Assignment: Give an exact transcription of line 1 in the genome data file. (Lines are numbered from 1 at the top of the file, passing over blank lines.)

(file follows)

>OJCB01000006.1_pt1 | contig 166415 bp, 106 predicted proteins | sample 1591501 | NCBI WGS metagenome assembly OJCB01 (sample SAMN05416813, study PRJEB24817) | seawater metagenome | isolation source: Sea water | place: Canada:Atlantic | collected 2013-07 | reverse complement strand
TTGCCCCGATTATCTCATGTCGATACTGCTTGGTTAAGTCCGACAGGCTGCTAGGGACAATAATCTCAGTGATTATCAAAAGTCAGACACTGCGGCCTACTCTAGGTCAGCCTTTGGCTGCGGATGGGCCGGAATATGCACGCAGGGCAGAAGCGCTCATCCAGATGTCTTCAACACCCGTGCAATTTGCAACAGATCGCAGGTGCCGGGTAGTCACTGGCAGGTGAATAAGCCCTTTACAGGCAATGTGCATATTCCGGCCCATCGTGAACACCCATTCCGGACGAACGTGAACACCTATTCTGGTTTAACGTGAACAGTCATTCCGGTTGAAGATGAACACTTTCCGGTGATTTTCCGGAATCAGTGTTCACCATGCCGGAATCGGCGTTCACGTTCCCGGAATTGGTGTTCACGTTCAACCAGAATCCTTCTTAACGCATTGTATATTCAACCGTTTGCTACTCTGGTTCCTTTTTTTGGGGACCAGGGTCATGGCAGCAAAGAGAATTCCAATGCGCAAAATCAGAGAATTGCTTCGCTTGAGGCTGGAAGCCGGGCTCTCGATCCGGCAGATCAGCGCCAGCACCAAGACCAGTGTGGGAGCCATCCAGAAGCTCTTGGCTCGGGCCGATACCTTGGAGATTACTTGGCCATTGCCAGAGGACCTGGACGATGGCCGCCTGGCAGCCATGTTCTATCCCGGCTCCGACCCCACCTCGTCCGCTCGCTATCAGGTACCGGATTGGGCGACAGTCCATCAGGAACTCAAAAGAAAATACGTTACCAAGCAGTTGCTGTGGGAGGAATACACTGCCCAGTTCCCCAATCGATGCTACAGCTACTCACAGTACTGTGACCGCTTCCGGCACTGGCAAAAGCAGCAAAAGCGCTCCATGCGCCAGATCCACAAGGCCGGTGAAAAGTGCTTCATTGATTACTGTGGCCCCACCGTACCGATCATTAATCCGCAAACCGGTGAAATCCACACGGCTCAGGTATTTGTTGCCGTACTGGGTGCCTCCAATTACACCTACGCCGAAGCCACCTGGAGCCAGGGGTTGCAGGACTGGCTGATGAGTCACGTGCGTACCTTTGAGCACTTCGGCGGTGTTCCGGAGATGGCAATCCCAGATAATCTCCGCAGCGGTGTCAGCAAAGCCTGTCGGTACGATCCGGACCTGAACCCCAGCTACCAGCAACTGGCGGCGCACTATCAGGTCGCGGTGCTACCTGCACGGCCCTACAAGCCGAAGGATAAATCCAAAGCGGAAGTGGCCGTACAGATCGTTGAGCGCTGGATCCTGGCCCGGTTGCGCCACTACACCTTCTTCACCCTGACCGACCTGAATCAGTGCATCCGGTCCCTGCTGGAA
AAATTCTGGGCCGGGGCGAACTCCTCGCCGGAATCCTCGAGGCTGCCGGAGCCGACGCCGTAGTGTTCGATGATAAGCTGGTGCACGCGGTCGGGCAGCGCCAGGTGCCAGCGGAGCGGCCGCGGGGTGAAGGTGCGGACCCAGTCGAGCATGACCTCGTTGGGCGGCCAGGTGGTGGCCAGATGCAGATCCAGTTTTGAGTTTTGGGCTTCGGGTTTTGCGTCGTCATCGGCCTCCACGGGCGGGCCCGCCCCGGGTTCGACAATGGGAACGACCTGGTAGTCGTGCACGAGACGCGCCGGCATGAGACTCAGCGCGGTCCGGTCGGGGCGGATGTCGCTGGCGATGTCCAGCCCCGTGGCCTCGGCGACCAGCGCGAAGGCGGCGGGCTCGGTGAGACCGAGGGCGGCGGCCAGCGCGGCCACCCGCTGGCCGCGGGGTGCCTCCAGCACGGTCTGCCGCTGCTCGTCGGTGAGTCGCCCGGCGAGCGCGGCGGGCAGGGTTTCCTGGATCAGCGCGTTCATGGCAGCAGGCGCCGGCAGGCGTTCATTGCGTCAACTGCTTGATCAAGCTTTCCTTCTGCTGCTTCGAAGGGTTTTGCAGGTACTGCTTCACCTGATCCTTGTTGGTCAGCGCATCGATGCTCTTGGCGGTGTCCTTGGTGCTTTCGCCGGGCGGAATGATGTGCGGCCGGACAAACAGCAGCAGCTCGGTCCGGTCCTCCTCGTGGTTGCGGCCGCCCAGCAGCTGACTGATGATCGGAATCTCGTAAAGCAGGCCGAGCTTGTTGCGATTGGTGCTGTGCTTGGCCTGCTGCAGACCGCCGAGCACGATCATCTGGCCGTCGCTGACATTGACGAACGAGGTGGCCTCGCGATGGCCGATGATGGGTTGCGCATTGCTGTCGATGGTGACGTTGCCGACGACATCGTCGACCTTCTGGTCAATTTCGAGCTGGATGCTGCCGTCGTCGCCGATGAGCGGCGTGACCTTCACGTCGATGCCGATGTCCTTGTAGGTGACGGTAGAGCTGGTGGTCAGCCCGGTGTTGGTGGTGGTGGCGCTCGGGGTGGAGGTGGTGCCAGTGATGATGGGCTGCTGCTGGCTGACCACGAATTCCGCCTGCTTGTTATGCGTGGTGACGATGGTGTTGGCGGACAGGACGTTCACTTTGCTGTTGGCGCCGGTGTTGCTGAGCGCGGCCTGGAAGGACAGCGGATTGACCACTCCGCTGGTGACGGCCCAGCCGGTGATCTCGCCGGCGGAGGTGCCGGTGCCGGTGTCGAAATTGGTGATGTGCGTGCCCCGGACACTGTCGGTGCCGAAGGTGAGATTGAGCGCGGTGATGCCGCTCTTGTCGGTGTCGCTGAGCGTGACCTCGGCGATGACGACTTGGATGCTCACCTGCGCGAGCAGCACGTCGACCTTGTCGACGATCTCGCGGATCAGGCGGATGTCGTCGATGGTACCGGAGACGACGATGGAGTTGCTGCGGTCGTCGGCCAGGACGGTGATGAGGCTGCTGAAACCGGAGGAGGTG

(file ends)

>OJCB01000006.1_pt1 | contig 166415 bp, 106 predicted proteins | sample 1591501 | NCBI WGS metagenome assembly OJCB01 (sample SAMN05416813, study PRJEB24817) | seawater metagenome | isolation source: Sea water | place: Canada:Atlantic | collected 2013-07 | reverse complement strand